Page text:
A review of the licensed & leisure market and predictions for 2017

10th January 2017

The licensed trade property market has continued to gradually improve in Scotland since the effects of the economic recession from 2008 to 2013.

This general improvement in the market, however, does not apply equally across all parts of the licensed property sector and depends on the type of operation, size and location of each particular property. 

In general, prices achieved for licensed premises in 2016 are still well below the heady levels generated in the peak of the boom period (2003 to 2007). However, it is highly unlikely that prices will return to these heights and in my opinion, we have now returned to a more realistic and sustainable price level for licensed premises in Scotland. 

In 2016, we continued to see demand increase for large, good quality city centre and larger town centre pubs, both from national operators and traditional free trade buyers. The other main growth area was the family food pub/ restaurant sector with operators such as Whitbread, Greene King and M&B acquiring sites for their various brands. Marstons, a fairly new entrant into Scotland, was also very active in acquiring sites for new-build family food pub/ restaurants. The family food concepts being developed, mainly by the national companies, are very much food led and depend more on high visibility main road locations with large car parking areas.

Many of the new outlets being developed and operated by free trade operators in 2016 have almost exclusively been contemporary in design and fit out, with an emphasis on the sale of premium and craft products, as well as food, to drive higher gross profit margins. These sites tend therefore to be located in areas with high demographics in order to maximise pricing and margin potential. 

Good quality demographics and locations are considered to be important for all types of licensed operations and the availability of some kind of food offer is also considered crucial for all types of public house operations.

Conversely, the traditional wet-led pub sector continues to be in general decline, particularly those where there is no possibility of providing a food offer. Local housing estate pubs have also been in decline as peoples’ drinking habits have changed and supermarkets continue to provide cut price competition. We have tended to see pubs in these two categories being sold off, particularly by pub companies, with many being acquired for various alternative uses.

In Aberdeen, many pubs, hotels and restaurants suffered a decline in trade and demand in 2016, as a result of the local recession due to the well-known problems affecting the oil industry.  Prior to the recession, hotel room supply had already been catching up with demand, due to new developments, therefore the recession delivered something of a double hit to the Aberdeen hotel market.  We witnessed a number of casualties in Aberdeen in 2016, however this appears to have now largely stabilised.  It will take some time and an improvement in the oil industry, before we see any significant recovery in trading levels and prices are unlikely to return to previous levels, at least in the short to medium term.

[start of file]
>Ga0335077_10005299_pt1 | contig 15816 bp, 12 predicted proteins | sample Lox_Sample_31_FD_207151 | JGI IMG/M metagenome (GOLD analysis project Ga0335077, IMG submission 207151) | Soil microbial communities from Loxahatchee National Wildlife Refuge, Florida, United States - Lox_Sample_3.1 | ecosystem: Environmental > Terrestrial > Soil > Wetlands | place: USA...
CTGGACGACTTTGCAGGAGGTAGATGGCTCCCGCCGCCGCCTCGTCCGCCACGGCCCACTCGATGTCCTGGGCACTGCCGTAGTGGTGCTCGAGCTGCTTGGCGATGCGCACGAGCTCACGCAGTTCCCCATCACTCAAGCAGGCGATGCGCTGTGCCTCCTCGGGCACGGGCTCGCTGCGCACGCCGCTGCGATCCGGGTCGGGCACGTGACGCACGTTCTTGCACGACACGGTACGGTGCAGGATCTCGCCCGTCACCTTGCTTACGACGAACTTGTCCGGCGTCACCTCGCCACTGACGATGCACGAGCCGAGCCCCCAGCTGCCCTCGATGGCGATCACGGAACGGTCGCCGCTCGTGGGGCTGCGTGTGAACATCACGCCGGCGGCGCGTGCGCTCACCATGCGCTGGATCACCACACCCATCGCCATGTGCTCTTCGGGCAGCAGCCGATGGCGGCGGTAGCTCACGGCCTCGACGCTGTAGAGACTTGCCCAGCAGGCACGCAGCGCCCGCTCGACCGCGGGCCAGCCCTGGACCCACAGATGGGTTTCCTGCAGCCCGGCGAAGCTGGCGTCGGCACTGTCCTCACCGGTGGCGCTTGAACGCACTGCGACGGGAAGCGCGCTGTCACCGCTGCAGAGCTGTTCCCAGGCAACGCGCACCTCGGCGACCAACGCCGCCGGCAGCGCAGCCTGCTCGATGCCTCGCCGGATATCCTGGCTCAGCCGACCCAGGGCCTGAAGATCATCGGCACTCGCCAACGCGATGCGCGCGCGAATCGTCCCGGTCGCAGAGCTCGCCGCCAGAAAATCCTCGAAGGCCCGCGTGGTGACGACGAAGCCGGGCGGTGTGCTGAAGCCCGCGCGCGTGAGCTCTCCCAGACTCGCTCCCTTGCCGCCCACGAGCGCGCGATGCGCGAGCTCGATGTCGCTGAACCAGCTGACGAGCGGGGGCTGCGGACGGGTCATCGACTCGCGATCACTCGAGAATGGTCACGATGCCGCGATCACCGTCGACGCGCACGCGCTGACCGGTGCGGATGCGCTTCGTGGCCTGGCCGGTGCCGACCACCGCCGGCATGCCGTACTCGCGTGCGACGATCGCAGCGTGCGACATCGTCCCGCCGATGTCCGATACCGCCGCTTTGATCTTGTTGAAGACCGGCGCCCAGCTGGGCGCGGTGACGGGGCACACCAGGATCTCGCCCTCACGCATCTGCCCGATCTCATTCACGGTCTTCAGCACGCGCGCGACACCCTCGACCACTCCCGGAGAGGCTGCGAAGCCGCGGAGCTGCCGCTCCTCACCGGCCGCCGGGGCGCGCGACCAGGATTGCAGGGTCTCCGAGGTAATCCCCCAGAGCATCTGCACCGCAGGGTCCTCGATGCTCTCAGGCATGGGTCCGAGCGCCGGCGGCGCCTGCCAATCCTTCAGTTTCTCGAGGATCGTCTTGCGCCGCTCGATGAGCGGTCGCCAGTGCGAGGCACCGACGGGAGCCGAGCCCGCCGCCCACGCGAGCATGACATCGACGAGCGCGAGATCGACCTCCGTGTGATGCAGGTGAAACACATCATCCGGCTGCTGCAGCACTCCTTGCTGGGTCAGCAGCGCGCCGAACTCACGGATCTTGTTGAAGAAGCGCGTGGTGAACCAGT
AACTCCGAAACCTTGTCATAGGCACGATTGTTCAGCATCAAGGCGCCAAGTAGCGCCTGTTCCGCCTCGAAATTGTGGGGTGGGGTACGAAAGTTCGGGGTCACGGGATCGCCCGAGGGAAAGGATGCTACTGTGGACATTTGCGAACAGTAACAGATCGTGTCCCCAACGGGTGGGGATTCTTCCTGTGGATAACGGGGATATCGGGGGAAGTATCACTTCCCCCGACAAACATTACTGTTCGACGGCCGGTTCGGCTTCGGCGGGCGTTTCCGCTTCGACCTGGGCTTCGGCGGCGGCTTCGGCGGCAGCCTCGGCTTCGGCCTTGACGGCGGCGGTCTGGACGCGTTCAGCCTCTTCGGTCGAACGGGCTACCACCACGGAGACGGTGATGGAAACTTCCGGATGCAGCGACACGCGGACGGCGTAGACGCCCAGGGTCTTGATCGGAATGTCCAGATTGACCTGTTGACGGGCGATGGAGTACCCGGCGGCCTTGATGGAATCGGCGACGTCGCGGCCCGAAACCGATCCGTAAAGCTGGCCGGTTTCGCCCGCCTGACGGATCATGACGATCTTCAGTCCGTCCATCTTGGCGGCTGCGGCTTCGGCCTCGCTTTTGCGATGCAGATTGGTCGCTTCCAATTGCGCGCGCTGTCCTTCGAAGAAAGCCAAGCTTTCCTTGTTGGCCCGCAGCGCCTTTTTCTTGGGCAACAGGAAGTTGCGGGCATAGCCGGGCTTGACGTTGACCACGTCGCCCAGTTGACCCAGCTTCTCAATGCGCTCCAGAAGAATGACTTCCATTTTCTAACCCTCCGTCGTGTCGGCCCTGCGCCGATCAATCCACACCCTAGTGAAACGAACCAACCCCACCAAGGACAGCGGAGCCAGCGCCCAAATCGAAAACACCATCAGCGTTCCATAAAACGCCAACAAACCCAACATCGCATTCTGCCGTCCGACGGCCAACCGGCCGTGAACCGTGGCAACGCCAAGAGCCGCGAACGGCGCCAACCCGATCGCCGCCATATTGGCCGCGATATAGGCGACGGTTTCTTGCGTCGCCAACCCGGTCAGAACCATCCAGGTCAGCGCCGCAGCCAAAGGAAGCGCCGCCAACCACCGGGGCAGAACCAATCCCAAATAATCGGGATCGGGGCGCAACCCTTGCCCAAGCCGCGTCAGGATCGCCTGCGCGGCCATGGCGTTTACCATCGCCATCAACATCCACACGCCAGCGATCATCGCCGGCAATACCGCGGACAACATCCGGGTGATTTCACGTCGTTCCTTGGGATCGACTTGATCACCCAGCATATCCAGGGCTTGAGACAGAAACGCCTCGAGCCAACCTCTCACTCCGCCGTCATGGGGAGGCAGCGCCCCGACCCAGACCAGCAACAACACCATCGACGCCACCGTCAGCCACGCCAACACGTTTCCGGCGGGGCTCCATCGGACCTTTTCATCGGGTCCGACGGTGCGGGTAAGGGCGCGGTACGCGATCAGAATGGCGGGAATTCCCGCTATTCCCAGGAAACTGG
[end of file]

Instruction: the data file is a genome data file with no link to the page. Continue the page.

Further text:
Looking forward to 2017, it is difficult to accurately forecast how the market is going to perform, given the current uncertainly caused by Brexit and the possibility of a second independence referendum in Scotland. In addition, in the pub sector, the long term effects of the reduction in the drink/driving limit have still to be fully determined, although it appears to have certainly affected some pubs, particularly midweek tea time trade and late night Sunday trade.

A positive outcome for the Scottish Government's proposed minimum pricing policy could conceivably be a good thing to the on trade sector, but this is still in abeyance following the continuing appeal against that proposed legislation.

Another positive aspect is that banks, in general, appear to be more active in lending within the sector, albeit they are likely to be tight in terms of lending on a loan to value basis.

In the light of the current uncertainty, it is difficult to envisage an increase in demand or achievable prices within the Scottish licensed trade property market in 2017 and at best we will see demand and values remaining at around current levels.

For advice on the licensed trade contact: Andrew Macpherson, Consultant ( / 07785 951 090


Andrew MacPherson

Andy is a highly experienced Chartered Surveyor with a significant track record of success as an Estates Manager gained from within the Brewing and Licensed Premises industry. He deals with licensed and leisure properties across Scotland advising on acquisitions and disposals.

Since joing Ryden in 2008 Andy has built up a Licensed & Leisure department with a strong client base.

Andy has also been involved in the Licensed Trade Consultation Group for the last five rating revaluations. This group is involved in making representations to and negotiating with the SAA with regard to the proposed valuation scheme for licensed premises.

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